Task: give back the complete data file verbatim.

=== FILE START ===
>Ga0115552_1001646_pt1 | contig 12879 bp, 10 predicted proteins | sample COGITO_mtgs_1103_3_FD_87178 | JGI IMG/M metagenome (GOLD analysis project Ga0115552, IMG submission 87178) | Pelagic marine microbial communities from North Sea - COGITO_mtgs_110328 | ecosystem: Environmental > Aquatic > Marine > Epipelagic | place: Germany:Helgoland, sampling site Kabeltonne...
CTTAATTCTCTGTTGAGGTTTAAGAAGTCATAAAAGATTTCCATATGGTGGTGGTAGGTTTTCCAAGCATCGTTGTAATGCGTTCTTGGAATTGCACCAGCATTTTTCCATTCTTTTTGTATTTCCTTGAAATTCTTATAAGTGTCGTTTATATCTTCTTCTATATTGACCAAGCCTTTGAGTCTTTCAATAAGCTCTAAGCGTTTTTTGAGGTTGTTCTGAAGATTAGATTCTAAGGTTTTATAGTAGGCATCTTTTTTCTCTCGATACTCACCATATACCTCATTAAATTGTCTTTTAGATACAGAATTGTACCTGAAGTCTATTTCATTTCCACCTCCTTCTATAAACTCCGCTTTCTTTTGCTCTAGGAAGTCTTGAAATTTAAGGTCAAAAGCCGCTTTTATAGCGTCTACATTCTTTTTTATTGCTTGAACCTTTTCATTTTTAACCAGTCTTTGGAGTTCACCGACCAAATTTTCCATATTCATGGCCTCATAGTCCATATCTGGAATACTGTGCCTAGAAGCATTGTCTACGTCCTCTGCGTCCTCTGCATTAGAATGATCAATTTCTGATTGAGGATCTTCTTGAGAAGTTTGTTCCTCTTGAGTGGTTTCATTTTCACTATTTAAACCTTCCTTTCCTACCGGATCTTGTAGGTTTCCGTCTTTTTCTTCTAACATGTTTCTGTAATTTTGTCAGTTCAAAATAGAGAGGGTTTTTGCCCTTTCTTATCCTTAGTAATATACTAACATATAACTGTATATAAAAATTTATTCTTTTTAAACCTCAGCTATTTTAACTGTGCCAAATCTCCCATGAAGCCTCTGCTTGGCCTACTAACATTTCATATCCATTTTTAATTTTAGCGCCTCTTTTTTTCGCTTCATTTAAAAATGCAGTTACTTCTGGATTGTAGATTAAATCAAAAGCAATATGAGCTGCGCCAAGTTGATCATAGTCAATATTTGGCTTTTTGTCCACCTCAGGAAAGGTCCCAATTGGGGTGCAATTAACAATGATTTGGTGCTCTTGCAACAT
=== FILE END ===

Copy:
>Ga0115552_1001646_pt1 | contig 12879 bp, 10 predicted proteins | sample COGITO_mtgs_1103_3_FD_87178 | JGI IMG/M metagenome (GOLD analysis project Ga0115552, IMG submission 87178) | Pelagic marine microbial communities from North Sea - COGITO_mtgs_110328 | ecosystem: Environmental > Aquatic > Marine > Epipelagic | place: Germany:Helgoland, sampling site Kabeltonne...
CTTAATTCTCTGTTGAGGTTTAAGAAGTCATAAAAGATTTCCATATGGTGGTGGTAGGTTTTCCAAGCATCGTTGTAATGCGTTCTTGGAATTGCACCAGCATTTTTCCATTCTTTTTGTATTTCCTTGAAATTCTTATAAGTGTCGTTTATATCTTCTTCTATATTGACCAAGCCTTTGAGTCTTTCAATAAGCTCTAAGCGTTTTTTGAGGTTGTTCTGAAGATTAGATTCTAAGGTTTTATAGTAGGCATCTTTTTTCTCTCGATACTCACCATATACCTCATTAAATTGTCTTTTAGATACAGAATTGTACCTGAAGTCTATTTCATTTCCACCTCCTTCTATAAACTCCGCTTTCTTTTGCTCTAGGAAGTCTTGAAATTTAAGGTCAAAAGCCGCTTTTATAGCGTCTACATTCTTTTTTATTGCTTGAACCTTTTCATTTTTAACCAGTCTTTGGAGTTCACCGACCAAATTTTCCATATTCATGGCCTCATAGTCCATATCTGGAATACTGTGCCTAGAAGCATTGTCTACGTCCTCTGCGTCCTCTGCATTAGAATGATCAATTTCTGATTGAGGATCTTCTTGAGAAGTTTGTTCCTCTTGAGTGGTTTCATTTTCACTATTTAAACCTTCCTTTCCTACCGGATCTTGTAGGTTTCCGTCTTTTTCTTCTAACATGTTTCTGTAATTTTGTCAGTTCAAAATAGAGAGGGTTTTTGCCCTTTCTTATCCTTAGTAATATACTAACATATAACTGTATATAAAAATTTATTCTTTTTAAACCTCAGCTATTTTAACTGTGCCAAATCTCCCATGAAGCCTCTGCTTGGCCTACTAACATTTCATATCCATTTTTAATTTTAGCGCCTCTTTTTTTCGCTTCATTTAAAAATGCAGTTACTTCTGGATTGTAGATTAAATCAAAAGCAATATGAGCTGCGCCAAGTTGATCATAGTCAATATTTGGCTTTTTGTCCACCTCAGGAAAGGTCCCAATTGGGGTGCAATTAACAATGATTTGGTGCTCTTGCAACAT